National Fisherman

Shrimp with no eyes. Shrimp with bulbous tumors on their necks. Crabs with holes in their shells.
 
That's what fishermen around the Gulf of Mexico are still finding, three years after the Deepwater Horizon oil spill.
 
BP, the oil company responsible for the spill, says it's all natural, according to a report by Al-Jazeera: "BP claims that fish lesions are naturally common, and that before the spill there was documented evidence of lesions in the Gulf of Mexico caused by parasites and other agents."
 
A Louisiana oysterman who is only operating two of the ten boats in his fleet told Al-Jazeera: "We're seeing crabs with holes in their shells, other seafood deformities. The state of Louisiana oyster season opened on October 15, and we can't find any production out there yet. There is no life out there."
 
A Hernando Beach seafood dealer said, "Our stone crab harvest has dropped off and not come back; the numbers are way lower. Typically you'll see some good crabbing somewhere along the west coast of Florida, but this last year we've had problems everywhere... We've seen fish with tar balls in their stomachs... I'm in west-central Florida, but fishermen all the way down to Key West are struggling to make it." 
 
Read the full story at the Broward Palm Beach New Times>>

National Fisherman Live

National Fisherman Live: 1/13/15

In this episode:

Council hosts public hearing on Cashes Ledge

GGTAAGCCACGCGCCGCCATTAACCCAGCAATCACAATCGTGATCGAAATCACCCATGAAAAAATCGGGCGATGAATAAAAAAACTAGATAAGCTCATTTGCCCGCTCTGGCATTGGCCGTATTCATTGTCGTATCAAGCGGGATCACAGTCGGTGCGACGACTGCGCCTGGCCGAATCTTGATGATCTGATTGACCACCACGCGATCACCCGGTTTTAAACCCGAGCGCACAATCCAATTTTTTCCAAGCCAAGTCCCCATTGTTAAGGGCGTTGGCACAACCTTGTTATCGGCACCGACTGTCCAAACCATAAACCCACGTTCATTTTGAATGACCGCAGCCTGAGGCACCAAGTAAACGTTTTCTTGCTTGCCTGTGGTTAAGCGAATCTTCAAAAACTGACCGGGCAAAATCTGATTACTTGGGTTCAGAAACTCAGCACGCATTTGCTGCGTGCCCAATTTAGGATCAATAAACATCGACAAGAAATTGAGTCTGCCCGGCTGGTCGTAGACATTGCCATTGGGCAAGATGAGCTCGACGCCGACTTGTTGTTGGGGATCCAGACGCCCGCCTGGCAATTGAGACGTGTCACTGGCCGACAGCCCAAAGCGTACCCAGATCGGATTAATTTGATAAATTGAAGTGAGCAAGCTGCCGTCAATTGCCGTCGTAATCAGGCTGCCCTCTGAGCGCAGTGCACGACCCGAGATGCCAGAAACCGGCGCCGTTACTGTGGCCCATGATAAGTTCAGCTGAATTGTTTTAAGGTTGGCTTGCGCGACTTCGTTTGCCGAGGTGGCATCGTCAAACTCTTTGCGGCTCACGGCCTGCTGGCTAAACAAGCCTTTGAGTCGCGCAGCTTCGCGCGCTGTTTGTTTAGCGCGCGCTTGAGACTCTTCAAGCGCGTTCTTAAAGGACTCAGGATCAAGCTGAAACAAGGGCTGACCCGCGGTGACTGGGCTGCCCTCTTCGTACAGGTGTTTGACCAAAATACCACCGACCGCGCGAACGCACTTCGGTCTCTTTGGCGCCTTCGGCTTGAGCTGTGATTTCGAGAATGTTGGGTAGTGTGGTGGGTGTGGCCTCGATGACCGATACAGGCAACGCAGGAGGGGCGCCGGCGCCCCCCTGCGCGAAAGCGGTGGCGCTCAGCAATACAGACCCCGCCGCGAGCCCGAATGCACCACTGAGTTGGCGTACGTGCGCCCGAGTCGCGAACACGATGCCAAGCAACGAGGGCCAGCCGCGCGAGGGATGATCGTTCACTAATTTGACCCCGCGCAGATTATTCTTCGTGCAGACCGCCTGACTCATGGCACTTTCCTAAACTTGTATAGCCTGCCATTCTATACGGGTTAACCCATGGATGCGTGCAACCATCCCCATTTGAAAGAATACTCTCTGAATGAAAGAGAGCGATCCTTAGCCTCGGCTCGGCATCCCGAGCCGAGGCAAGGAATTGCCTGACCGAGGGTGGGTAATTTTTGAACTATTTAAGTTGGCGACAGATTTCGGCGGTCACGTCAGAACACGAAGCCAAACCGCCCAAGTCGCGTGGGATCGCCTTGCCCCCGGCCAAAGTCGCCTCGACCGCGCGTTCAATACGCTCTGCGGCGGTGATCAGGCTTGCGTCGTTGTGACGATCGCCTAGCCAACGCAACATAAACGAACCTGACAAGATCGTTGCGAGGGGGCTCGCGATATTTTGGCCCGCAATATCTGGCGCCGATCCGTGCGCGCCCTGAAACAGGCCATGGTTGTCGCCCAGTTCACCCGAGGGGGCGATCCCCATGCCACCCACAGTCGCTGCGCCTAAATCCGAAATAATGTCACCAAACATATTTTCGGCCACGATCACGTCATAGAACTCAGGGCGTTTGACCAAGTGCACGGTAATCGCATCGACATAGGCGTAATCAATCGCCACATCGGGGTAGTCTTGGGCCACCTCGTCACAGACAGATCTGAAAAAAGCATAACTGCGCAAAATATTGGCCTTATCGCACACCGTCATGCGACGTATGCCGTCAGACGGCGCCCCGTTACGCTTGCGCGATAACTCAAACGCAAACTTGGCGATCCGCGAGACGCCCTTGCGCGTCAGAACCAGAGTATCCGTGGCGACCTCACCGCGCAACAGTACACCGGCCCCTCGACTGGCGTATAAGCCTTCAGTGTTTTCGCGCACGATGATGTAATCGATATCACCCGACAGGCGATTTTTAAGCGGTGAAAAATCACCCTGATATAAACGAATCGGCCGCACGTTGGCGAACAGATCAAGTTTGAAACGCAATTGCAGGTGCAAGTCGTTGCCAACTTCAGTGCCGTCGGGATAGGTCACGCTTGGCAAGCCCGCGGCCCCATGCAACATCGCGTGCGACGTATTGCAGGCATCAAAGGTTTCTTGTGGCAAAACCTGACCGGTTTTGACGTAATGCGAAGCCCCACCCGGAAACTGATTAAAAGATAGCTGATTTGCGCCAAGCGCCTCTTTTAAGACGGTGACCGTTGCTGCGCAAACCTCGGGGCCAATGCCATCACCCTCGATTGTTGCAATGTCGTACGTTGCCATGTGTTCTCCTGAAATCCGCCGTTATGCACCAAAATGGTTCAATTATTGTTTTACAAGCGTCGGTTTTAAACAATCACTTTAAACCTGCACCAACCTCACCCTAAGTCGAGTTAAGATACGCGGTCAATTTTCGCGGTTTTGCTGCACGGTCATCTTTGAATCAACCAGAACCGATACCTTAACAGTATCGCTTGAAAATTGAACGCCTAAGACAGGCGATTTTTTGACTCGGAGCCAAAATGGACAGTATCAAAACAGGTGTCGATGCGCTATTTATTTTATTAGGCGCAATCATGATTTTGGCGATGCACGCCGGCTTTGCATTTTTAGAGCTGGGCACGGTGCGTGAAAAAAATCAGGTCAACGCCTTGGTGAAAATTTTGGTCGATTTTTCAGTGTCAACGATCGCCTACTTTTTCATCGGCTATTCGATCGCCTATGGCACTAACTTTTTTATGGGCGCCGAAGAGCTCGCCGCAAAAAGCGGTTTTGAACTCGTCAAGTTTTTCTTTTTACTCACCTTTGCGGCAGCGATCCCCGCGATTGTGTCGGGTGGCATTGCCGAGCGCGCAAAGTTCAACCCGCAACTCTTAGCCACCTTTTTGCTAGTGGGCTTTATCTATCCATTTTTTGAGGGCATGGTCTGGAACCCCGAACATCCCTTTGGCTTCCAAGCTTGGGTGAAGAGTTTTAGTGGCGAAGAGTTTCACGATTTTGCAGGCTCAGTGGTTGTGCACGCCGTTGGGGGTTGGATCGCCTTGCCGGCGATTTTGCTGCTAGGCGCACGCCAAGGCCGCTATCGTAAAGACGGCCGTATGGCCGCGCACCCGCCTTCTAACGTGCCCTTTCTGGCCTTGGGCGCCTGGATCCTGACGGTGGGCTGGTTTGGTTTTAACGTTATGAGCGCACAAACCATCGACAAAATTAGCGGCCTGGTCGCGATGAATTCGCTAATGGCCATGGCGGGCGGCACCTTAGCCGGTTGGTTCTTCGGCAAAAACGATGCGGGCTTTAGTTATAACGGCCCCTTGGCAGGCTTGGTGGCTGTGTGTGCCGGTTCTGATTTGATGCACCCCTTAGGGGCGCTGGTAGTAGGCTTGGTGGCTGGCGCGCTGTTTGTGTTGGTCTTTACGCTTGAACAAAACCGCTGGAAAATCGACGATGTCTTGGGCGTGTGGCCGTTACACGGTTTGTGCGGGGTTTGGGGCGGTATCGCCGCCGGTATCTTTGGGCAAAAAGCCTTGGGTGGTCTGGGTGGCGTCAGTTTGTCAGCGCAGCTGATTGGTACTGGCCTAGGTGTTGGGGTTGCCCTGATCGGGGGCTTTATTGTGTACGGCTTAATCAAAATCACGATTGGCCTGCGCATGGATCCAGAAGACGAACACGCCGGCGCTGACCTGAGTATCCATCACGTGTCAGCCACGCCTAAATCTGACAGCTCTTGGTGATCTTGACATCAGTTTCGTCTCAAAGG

Report assesses Chesapeake water, fisheries
Warmer waters shake up Jersey fishing
North Pacific observer program altered for 2015
Woman aims to crowdsource lobstering career

National Fisherman Live: 12/30/14

In this episode, Michael Crowley, National Fisherman's Boats & Gear editor, interviews Chelsea Woodward, an engineer working with the NIOSH Alaska Pacific Office to design static guards for main drum winches used in the side trawl fishery in the Gulf of Mexico.

Inside the Industry

The Alaska Seafood Marketing Institute is still seeking public review and comment on the Alaska Responsible Fisheries Management Conformance Criteria (Version 1.2, September 2011). The public review and comment period, which opened on Dec. 3, 2014, runs through Monday, Feb. 3.

Read more...

NOAA, in consultation with the Department of the Interior, has appointed 10 new members to the Marine Protected Areas Federal Advisory Committee. The 20-member committee is composed of individuals with diverse backgrounds and experience who advise the departments of commerce and the interior on ways to strengthen and connect the nation's MPA programs. The new members join the 10 continuing members appointed in 2012.

Read more...

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